Nominal Devaluations, Inflation and Inequality (March 2022), with Andres Blanco and Andres Drenik.
We study the distribution of labor income during large devaluations. Across coun- tries, inequality falls after large devaluations within the context of a surge in inflation and a fall and subsequent recovery of real labor income. To better understand inequality dynamics, we use a novel administrative dataset covering the 2002 Argentinean devaluation. We show that following a homogeneous fall in real labor income across workers, the bottom of the income distribution recovers faster than the top. Low labor mobility and lack of union coverage among high-income workers explain their slow recovery.
A Theory of Labor Markets with Allocative Wages (October 2022), with Andres Blanco, Chris Moser and Andres Drenik.
How does labor market heterogeneity affect the transmission of monetary policy? To answer this question, we develop a theory of non-Coasean labor markets with search frictions, idiosyncratic and aggregate shocks, sticky wages, and two-sided lack of commitment. We formulate the strategic interaction between workers and firms as a nonzero-sum stochastic differential game with stopping times and characterize its equilibrium. We show how to use microdata on wage changes and job transitions to identify the economy’s unobserved latent state, namely the distribution of wage-to- productivity ratios. Based on this distribution, we provide sufficient statistics for the aggregate response of employment and real wages to monetary shocks.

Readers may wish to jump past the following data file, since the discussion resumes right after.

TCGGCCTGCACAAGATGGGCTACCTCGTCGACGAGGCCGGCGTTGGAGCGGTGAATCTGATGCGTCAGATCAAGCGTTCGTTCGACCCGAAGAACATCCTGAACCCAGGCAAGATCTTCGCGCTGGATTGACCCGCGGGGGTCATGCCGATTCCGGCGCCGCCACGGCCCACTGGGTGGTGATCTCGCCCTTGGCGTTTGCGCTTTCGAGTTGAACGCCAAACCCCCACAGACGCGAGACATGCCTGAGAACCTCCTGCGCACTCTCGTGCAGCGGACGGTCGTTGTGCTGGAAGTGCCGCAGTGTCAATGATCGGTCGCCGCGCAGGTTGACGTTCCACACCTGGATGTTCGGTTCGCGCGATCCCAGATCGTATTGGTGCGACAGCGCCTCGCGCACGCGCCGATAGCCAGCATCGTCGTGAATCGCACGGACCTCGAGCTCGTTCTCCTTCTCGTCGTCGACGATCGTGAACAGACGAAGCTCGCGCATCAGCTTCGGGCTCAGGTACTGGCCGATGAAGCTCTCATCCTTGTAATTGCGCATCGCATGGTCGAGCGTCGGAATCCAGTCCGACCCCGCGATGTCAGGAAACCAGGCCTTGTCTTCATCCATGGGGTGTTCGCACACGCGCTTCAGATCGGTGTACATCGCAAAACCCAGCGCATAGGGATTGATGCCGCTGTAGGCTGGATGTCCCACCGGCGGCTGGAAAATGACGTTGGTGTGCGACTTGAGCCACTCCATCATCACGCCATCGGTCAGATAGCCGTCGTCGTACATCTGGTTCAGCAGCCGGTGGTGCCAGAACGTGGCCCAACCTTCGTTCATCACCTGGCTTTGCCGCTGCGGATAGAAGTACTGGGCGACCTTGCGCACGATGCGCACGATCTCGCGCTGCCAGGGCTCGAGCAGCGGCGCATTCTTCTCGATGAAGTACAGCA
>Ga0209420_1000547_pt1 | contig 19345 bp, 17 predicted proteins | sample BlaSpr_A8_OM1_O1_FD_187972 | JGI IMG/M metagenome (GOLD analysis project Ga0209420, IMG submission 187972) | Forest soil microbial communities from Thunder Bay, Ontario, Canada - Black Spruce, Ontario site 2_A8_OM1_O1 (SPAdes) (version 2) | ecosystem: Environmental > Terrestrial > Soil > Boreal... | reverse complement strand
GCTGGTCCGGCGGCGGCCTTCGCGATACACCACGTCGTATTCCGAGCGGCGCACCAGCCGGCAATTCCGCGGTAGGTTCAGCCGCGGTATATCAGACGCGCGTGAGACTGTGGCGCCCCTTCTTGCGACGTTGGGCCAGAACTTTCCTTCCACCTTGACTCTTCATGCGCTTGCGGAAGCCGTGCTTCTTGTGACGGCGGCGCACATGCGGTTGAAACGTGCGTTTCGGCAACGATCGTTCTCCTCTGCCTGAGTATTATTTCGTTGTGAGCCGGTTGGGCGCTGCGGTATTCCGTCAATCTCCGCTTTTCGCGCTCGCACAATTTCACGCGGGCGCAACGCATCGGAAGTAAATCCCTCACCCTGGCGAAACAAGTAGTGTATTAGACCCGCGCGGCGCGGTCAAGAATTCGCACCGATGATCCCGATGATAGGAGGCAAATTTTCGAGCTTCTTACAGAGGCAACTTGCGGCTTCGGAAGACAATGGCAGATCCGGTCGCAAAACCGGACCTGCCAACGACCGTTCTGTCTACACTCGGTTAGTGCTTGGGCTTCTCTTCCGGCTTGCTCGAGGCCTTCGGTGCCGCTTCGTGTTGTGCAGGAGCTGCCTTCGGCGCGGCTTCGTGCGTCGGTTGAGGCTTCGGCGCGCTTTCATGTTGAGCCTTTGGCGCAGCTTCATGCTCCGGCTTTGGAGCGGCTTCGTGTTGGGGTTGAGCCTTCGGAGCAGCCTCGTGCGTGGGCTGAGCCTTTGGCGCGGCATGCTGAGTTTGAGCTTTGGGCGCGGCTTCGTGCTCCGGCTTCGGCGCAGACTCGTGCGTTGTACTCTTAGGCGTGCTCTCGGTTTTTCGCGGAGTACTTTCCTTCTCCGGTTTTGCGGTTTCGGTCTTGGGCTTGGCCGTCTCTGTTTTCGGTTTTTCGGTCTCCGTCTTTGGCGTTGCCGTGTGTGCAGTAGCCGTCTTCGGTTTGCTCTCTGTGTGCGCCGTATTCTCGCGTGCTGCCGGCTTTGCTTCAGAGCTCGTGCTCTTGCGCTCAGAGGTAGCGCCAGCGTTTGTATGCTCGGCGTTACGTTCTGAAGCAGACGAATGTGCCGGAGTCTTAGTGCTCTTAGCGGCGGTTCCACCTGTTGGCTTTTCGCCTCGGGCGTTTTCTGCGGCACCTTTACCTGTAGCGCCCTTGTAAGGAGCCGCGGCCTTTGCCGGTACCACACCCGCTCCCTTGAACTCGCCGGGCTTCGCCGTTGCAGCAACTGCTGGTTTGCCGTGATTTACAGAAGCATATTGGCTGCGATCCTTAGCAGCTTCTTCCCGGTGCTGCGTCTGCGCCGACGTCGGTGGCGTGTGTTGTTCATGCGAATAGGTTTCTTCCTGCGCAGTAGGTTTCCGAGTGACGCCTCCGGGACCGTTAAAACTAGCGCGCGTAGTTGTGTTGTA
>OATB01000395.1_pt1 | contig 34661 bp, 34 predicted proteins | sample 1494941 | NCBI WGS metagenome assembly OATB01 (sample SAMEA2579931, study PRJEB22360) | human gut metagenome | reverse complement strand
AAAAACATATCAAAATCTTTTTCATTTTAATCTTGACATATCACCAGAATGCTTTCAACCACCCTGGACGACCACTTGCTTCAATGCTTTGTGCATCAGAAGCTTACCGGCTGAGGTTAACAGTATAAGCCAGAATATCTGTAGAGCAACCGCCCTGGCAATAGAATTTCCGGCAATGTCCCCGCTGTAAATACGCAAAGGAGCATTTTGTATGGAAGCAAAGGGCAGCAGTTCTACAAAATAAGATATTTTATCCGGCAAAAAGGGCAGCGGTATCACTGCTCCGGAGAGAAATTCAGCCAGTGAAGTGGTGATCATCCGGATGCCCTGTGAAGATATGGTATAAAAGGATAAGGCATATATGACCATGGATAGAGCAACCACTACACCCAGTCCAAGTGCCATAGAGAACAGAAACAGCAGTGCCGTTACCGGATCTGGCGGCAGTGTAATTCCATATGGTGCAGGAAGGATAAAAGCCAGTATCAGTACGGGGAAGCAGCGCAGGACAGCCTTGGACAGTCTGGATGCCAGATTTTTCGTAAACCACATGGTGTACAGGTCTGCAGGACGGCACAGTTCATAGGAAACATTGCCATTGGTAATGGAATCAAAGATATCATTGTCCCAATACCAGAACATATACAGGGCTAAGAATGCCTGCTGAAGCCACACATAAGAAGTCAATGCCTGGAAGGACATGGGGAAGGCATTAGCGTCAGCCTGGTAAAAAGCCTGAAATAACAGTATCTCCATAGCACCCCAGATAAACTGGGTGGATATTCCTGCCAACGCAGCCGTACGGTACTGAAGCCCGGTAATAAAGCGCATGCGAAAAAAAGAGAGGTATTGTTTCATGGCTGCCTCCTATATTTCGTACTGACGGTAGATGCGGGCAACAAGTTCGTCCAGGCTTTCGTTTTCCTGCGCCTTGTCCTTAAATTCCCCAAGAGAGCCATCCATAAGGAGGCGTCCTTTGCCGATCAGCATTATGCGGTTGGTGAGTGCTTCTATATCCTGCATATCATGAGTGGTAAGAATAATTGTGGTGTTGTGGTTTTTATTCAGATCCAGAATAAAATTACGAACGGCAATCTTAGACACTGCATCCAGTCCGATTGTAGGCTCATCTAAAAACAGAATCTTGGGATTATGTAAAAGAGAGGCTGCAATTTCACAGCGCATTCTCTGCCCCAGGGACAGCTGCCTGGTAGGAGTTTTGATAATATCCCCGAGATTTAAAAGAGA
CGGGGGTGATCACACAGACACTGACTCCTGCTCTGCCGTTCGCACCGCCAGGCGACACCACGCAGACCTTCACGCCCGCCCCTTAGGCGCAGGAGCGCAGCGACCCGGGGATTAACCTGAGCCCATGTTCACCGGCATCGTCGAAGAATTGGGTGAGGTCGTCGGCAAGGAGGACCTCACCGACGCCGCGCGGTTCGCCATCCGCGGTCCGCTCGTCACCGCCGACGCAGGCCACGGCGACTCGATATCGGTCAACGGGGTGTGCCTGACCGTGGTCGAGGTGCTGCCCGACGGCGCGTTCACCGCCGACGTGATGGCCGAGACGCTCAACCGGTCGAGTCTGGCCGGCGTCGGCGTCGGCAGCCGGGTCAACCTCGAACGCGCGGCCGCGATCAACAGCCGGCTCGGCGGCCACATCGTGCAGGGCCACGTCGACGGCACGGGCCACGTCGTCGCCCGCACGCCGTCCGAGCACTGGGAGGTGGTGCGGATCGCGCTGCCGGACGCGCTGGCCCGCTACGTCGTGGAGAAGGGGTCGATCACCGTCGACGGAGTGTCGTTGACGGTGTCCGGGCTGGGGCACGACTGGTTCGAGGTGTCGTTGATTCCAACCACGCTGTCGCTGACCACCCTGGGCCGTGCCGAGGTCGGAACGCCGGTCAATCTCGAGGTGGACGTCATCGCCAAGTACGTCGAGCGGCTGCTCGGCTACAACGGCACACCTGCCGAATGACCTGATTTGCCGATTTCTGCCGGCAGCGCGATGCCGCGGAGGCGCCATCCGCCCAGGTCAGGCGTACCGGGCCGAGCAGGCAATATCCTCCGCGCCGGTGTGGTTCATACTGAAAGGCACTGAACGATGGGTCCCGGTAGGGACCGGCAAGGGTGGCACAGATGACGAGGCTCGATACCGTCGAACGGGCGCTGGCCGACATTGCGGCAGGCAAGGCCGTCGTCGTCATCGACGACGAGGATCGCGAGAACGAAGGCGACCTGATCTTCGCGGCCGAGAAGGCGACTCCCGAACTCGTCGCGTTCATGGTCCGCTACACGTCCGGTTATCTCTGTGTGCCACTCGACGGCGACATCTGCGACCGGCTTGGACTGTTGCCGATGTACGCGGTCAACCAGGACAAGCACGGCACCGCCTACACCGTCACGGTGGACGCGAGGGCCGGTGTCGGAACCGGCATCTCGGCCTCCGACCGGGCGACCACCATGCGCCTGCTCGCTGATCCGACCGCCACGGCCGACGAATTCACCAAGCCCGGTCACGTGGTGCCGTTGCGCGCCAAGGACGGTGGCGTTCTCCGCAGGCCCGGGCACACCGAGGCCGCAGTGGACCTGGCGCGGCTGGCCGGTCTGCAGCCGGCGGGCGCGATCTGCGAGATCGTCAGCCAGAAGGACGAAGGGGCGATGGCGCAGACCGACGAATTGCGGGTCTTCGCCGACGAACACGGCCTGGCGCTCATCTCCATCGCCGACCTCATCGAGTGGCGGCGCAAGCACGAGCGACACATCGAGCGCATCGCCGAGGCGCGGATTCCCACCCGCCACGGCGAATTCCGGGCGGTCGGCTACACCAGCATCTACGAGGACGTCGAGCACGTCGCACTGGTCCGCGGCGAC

Central Bank Credibility and Fiscal Responsibility (May 2023), with Jesse Schreger and Pierre Yared.
We consider a New Keynesian model with strategic monetary and fiscal interactions. The fiscal authority maximizes social welfare. Monetary policy is delegated to a central bank with an anti-inflation bias that suffers from a lack of commitment. The impact of central bank hawkishness on debt issuance is non-monotonic because increased hawkishness reduces the benefit from fiscal stimulus while simultaneously increasing real debt capacity. Starting from high levels of hawkishness (dovishness), a marginal increase in the central bank’s anti-inflation bias decreases (increases) debt issuance.